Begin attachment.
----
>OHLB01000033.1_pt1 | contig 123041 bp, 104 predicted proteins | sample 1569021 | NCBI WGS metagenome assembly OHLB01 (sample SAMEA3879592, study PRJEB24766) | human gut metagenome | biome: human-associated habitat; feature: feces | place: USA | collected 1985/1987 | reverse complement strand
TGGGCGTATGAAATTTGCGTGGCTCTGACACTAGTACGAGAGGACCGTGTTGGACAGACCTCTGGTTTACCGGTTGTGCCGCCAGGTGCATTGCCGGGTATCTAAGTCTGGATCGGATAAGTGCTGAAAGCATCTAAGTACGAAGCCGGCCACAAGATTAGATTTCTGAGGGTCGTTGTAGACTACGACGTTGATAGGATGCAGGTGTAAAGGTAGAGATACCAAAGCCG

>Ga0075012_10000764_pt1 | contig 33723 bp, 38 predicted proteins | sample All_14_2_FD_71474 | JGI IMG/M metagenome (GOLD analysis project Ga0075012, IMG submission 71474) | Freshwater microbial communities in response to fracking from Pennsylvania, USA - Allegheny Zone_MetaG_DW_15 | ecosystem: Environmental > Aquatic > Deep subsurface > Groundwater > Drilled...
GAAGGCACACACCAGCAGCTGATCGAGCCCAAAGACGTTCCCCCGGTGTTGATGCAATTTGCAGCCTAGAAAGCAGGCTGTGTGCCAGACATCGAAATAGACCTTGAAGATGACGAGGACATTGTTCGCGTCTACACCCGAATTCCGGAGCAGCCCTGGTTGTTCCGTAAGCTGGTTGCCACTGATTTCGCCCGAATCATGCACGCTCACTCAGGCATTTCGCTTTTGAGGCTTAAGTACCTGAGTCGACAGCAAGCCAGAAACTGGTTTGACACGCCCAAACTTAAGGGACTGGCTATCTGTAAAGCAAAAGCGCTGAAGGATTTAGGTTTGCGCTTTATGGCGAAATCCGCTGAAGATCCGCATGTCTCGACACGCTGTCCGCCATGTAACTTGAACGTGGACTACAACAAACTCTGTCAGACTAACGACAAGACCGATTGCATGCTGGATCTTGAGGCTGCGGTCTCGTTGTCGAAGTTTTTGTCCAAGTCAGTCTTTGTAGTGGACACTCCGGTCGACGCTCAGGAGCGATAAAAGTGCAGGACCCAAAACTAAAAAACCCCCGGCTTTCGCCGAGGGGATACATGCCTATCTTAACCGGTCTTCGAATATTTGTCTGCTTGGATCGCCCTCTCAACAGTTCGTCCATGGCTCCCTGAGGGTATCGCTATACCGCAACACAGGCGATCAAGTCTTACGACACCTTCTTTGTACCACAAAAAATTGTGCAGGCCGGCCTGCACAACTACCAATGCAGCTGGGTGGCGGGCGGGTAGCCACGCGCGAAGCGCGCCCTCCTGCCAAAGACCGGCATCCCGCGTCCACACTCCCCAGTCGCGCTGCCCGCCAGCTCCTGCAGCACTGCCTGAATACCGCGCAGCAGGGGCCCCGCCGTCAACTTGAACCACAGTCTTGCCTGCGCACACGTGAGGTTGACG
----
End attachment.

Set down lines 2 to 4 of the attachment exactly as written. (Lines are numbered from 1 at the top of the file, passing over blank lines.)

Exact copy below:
TGGGCGTATGAAATTTGCGTGGCTCTGACACTAGTACGAGAGGACCGTGTTGGACAGACCTCTGGTTTACCGGTTGTGCCGCCAGGTGCATTGCCGGGTATCTAAGTCTGGATCGGATAAGTGCTGAAAGCATCTAAGTACGAAGCCGGCCACAAGATTAGATTTCTGAGGGTCGTTGTAGACTACGACGTTGATAGGATGCAGGTGTAAAGGTAGAGATACCAAAGCCG

>Ga0075012_10000764_pt1 | contig 33723 bp, 38 predicted proteins | sample All_14_2_FD_71474 | JGI IMG/M metagenome (GOLD analysis project Ga0075012, IMG submission 71474) | Freshwater microbial communities in response to fracking from Pennsylvania, USA - Allegheny Zone_MetaG_DW_15 | ecosystem: Environmental > Aquatic > Deep subsurface > Groundwater > Drilled...
GAAGGCACACACCAGCAGCTGATCGAGCCCAAAGACGTTCCCCCGGTGTTGATGCAATTTGCAGCCTAGAAAGCAGGCTGTGTGCCAGACATCGAAATAGACCTTGAAGATGACGAGGACATTGTTCGCGTCTACACCCGAATTCCGGAGCAGCCCTGGTTGTTCCGTAAGCTGGTTGCCACTGATTTCGCCCGAATCATGCACGCTCACTCAGGCATTTCGCTTTTGAGGCTTAAGTACCTGAGTCGACAGCAAGCCAGAAACTGGTTTGACACGCCCAAACTTAAGGGACTGGCTATCTGTAAAGCAAAAGCGCTGAAGGATTTAGGTTTGCGCTTTATGGCGAAATCCGCTGAAGATCCGCATGTCTCGACACGCTGTCCGCCATGTAACTTGAACGTGGACTACAACAAACTCTGTCAGACTAACGACAAGACCGATTGCATGCTGGATCTTGAGGCTGCGGTCTCGTTGTCGAAGTTTTTGTCCAAGTCAGTCTTTGTAGTGGACACTCCGGTCGACGCTCAGGAGCGATAAAAGTGCAGGACCCAAAACTAAAAAACCCCCGGCTTTCGCCGAGGGGATACATGCCTATCTTAACCGGTCTTCGAATATTTGTCTGCTTGGATCGCCCTCTCAACAGTTCGTCCATGGCTCCCTGAGGGTATCGCTATACCGCAACACAGGCGATCAAGTCTTACGACACCTTCTTTGTACCACAAAAAATTGTGCAGGCCGGCCTGCACAACTACCAATGCAGCTGGGTGGCGGGCGGGTAGCCACGCGCGAAGCGCGCCCTCCTGCCAAAGACCGGCATCCCGCGTCCACACTCCCCAGTCGCGCTGCCCGCCAGCTCCTGCAGCACTGCCTGAATACCGCGCAGCAGGGGCCCCGCCGTCAACTTGAACCACAGTCTTGCCTGCGCACACGTGAGGTTGACG